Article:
As adored as Dr. Seuss is by millions around the world for the positive values in many of his works, including environmentalism and tolerance, there has been increasing criticism in recent years over the way blacks, Asians and others are drawn in some of his most beloved children’s books, as well as in his earlier advertising and propaganda illustrations.

His step-daughter, Lark Grey Dimond-Cates, came out on Tuesday to say he didn’t have ‘a racist bone’ in his body.

‘There wasn’t a racist bone in that man’s body – he was so acutely aware of the world around him and cared so much,’ she told the New York Post

Dimond-Cates, whose mother Audrey Geisel was Dr. Seuss’ second wife, said she was informed a day earlier about the decision to pull the six books. 

‘I think in this day and age it’s a wise decision,’ she said. ‘I think this is a world that right now is in pain, and we’ve all got to be very gentle and thoughtful and kind with each other.

‘We’re taking that into account and being thoughtful. We don’t want to upset anybody.’

She said she’s hopeful the books can one day go back into print. 

The National Education Association, which founded Read Across America Day in 1998 and deliberately aligned it with Geisel’s birthday, has for several years de-emphasized Seuss and encouraged a more diverse reading list for children. 

School districts across the country have also moved away from Dr. Seuss, prompting Loudoun County, Virginia, schools just outside Washington, D.C., to douse rumors last month that they were banning the books entirely.

‘Research in recent years has revealed strong racial undertones in many books written/illustrated by Dr. Seuss,’ the school district said in a statement.

In 2017, a school librarian in Cambridge, Massachusetts, criticized a gift of 10 Seuss books from first lady Melania Trump, saying many of his works were ‘steeped in racist propaganda, caricatures, and harmful stereotypes.’

In 2018, a Dr. Seuss museum in his hometown of Springfield, Massachusetts, removed a mural that included an Asian stereotype.

‘The Cat in the Hat,’ one of Seuss’ most popular books, has received criticism, too, but will continue to be published for now.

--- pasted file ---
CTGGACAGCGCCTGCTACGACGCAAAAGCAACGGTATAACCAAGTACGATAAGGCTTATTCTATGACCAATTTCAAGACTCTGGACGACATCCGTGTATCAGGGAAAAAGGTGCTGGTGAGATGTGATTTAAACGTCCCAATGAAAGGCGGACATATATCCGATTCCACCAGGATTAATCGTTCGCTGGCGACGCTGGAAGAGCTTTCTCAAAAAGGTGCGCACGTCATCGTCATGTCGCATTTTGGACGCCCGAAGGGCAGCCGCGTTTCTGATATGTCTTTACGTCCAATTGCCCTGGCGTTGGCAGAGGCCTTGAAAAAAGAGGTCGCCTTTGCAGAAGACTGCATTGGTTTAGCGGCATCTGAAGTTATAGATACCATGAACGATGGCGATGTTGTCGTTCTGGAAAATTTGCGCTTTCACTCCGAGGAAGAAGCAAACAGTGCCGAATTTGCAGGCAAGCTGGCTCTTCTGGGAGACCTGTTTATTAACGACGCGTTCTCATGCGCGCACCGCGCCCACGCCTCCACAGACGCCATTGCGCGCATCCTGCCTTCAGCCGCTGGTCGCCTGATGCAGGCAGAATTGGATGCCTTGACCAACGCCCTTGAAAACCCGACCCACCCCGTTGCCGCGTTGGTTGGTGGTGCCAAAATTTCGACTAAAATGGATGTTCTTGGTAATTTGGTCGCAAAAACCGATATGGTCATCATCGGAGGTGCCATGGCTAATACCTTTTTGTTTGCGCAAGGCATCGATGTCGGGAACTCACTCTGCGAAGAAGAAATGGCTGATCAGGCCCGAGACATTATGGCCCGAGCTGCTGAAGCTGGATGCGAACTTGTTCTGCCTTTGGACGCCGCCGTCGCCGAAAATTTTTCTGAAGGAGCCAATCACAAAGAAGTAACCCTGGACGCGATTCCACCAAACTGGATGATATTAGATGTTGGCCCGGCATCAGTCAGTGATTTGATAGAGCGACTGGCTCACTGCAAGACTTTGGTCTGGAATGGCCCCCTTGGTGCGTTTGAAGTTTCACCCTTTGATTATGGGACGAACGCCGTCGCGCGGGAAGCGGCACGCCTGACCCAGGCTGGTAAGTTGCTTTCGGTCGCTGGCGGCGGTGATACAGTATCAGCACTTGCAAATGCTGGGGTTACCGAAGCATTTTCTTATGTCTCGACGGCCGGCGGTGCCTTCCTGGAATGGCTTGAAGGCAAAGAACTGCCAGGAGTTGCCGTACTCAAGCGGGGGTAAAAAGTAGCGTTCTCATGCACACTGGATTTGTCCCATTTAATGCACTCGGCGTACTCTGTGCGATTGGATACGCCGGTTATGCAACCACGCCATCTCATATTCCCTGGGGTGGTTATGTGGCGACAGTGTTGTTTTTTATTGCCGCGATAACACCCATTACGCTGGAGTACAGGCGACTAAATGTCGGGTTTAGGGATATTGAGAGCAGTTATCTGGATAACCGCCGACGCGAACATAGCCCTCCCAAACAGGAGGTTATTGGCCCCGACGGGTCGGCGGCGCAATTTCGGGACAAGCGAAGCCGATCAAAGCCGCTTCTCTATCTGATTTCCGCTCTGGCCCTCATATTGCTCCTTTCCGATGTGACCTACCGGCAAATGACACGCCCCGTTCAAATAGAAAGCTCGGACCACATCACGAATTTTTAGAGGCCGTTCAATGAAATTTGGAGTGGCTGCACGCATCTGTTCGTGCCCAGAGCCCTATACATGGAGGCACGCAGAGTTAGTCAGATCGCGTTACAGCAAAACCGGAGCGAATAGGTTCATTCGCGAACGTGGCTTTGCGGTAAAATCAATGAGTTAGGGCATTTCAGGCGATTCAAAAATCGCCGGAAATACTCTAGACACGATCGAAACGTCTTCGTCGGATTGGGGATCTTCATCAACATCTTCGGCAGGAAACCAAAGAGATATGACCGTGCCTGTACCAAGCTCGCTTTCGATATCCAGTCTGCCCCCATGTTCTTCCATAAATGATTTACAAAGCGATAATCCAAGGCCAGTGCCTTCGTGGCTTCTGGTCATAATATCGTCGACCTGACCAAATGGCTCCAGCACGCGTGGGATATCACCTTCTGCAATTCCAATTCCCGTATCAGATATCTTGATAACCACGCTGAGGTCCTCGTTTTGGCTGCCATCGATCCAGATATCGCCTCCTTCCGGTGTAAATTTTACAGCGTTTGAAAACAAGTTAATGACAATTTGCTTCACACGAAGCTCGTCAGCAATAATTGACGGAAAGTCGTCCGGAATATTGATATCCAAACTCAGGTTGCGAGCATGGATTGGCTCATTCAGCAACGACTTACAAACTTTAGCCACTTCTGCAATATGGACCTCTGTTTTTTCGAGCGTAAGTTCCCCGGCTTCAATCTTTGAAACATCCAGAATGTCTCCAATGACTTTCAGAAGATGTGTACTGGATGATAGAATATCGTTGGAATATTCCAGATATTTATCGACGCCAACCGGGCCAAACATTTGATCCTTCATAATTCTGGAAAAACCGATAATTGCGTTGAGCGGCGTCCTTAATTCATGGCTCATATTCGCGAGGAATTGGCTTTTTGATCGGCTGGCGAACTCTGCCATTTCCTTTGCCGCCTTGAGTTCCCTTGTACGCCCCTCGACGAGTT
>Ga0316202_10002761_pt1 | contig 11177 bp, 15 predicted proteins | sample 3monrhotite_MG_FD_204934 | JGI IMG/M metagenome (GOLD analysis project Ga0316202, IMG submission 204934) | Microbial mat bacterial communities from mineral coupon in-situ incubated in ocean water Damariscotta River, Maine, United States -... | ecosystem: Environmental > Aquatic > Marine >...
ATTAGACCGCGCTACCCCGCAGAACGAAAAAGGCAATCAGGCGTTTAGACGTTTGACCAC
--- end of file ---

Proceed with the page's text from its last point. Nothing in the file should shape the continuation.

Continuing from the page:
It comes just one day after President Biden omitted Dr. Seuss from Read Across America Day, which is held annually on the children's author's birthday on March 2

Dr. Seuss Enterprises, the company that preserves and protects Theodor Geisel's (above in 1987) legacy, made the announcement on Tuesday, which coincides with the late author and illustrator's birthday

It comes just one day after President Biden omitted Dr. Seuss from Read Across America Day, which is held annually on the children’s author’s birthday on March 2

Dr. Seuss Enterprises, however, said it is ‘committed to listening and learning and will continue to review our entire portfolio.’ 

Books by Dr. Seuss, who died in 1991, have been translated into dozens of languages as well as in braille and are sold in more than 100 countries. 

He remains popular, earning an estimated $33 million before taxes in 2020, up from just $9.5 million five years ago, the company said. 

Forbes listed him No. 2 on its highest-paid dead celebrities of 2020, behind only the late pop star Michael Jackson. 

The decision to stop publication of the six books was announced just one day after President Biden broke with tradition and left Dr. Seuss out of the 2021 Read Across America Day proclamation.

The White House has not explained why Dr. Seuss was left out of this year’s proclamation.  

Read Across America Day had traditionally featured on Dr. Seuss books including classics like The Cat In The Hat and The Grinch. 

In Obama’s 2014 proclamation, he had said: ‘[Dr Seuss’] tales challenge dictators and discrimination. They call us to open our minds, to take responsibility for ourselves and our planet.’ 

In 2015, Obama stated: ‘The works of Theodor Seuss Geisel, better known to us as Dr. Seuss, have sparked a love for reading in generations of students. His whimsical wordplay and curious characters inspire children to dream big and remind readers of all ages that ‘a person’s a person no matter how small.’ 

Racist drawings and shocking cartoons: Why Dr. Seuss’s legacy is in question 

Dr. Seuss’s reputation has been called into question in recent years because of racist imagery in his children’s books, including stereotyped cartoons of Chinese and Japanese people that he drew in the 1930s and 1940s. 

One such illustration appeared in the 1937 work And To Think I Saw It On Mulberry Street, which includes a drawing of a ‘Chinaman who eats with sticks’ – a caricatured picture of an Asian man with slits for eyes carrying a bowl of rice for no apparent reason.

Drawings in If I Ran The Zoo, published in 1950, includes African characters resembling monkeys and an Arab chieftain on a camel with a caption suggesting he too should be in a zoo. 

A so-called 'Chinaman who eats with sticks' in a 1937 work by Dr. Seuss

A so-called ‘Chinaman who eats with sticks’ in a 1937 work by Dr. Seuss 

As well as children’s books, Dr. Seuss produced political cartoons and advertisements that contain controversial images.